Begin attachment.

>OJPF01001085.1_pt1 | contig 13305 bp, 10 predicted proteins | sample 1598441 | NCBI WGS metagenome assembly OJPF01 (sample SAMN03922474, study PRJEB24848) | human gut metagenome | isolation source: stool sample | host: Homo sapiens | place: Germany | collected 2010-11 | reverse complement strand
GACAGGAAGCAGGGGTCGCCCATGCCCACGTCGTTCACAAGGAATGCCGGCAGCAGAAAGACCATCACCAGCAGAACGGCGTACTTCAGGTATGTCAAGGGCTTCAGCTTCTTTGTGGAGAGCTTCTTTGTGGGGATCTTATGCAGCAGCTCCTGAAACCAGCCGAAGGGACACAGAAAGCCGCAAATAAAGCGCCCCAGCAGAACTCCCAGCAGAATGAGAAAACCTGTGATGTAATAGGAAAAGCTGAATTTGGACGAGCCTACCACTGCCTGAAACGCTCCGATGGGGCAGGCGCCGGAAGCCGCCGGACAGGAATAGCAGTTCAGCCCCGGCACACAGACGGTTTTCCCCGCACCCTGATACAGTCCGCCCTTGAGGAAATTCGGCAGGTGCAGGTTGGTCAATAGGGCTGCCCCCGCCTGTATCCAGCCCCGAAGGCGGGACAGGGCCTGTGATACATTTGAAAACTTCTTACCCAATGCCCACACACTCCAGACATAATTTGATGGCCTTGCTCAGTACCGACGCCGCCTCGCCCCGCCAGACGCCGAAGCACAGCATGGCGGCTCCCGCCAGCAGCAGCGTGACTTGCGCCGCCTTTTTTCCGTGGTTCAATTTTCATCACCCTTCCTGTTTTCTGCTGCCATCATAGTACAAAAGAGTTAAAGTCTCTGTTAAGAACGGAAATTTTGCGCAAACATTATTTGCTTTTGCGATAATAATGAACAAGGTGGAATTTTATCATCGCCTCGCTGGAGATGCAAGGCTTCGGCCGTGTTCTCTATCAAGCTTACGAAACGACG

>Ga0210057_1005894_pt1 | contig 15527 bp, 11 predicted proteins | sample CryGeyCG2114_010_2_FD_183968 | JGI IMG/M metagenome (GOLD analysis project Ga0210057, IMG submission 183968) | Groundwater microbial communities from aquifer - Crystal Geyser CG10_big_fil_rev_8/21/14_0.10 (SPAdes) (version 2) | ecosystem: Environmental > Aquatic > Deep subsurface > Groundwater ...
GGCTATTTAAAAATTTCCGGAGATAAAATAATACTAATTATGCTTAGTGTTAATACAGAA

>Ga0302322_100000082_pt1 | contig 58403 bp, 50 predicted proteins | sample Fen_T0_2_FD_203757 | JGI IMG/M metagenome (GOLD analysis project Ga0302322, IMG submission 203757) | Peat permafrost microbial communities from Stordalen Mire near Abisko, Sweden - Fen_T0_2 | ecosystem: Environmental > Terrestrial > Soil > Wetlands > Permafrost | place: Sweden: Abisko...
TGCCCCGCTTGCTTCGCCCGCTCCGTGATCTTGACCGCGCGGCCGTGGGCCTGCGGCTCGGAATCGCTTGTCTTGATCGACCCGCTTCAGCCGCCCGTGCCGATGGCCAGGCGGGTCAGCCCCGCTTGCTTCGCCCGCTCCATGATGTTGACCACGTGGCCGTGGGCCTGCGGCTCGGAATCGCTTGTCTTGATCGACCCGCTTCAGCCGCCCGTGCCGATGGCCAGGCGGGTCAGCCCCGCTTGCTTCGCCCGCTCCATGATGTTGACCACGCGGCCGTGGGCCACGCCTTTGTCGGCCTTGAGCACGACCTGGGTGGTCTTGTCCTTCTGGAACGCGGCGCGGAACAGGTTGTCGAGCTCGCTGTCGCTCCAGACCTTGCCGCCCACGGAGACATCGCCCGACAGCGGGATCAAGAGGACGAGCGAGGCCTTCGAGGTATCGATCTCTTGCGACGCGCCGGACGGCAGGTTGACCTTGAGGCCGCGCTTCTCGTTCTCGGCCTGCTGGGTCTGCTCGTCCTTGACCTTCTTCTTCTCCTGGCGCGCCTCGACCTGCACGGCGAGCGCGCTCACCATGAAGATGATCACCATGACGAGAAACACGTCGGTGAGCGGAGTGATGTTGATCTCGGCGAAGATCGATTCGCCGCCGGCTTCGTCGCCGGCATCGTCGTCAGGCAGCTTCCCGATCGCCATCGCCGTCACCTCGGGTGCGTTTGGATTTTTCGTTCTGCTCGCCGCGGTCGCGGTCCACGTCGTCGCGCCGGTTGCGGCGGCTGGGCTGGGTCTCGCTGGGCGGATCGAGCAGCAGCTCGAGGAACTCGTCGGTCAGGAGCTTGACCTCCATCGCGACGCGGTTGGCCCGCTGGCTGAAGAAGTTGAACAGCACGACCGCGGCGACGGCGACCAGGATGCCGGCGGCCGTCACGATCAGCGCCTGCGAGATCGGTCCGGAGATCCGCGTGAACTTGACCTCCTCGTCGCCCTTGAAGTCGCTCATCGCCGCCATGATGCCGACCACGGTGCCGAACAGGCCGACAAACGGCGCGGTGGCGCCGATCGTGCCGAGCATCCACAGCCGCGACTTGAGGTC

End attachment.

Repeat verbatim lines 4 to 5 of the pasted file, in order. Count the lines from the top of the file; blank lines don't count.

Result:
GGCTATTTAAAAATTTCCGGAGATAAAATAATACTAATTATGCTTAGTGTTAATACAGAA

>Ga0302322_100000082_pt1 | contig 58403 bp, 50 predicted proteins | sample Fen_T0_2_FD_203757 | JGI IMG/M metagenome (GOLD analysis project Ga0302322, IMG submission 203757) | Peat permafrost microbial communities from Stordalen Mire near Abisko, Sweden - Fen_T0_2 | ecosystem: Environmental > Terrestrial > Soil > Wetlands > Permafrost | place: Sweden: Abisko...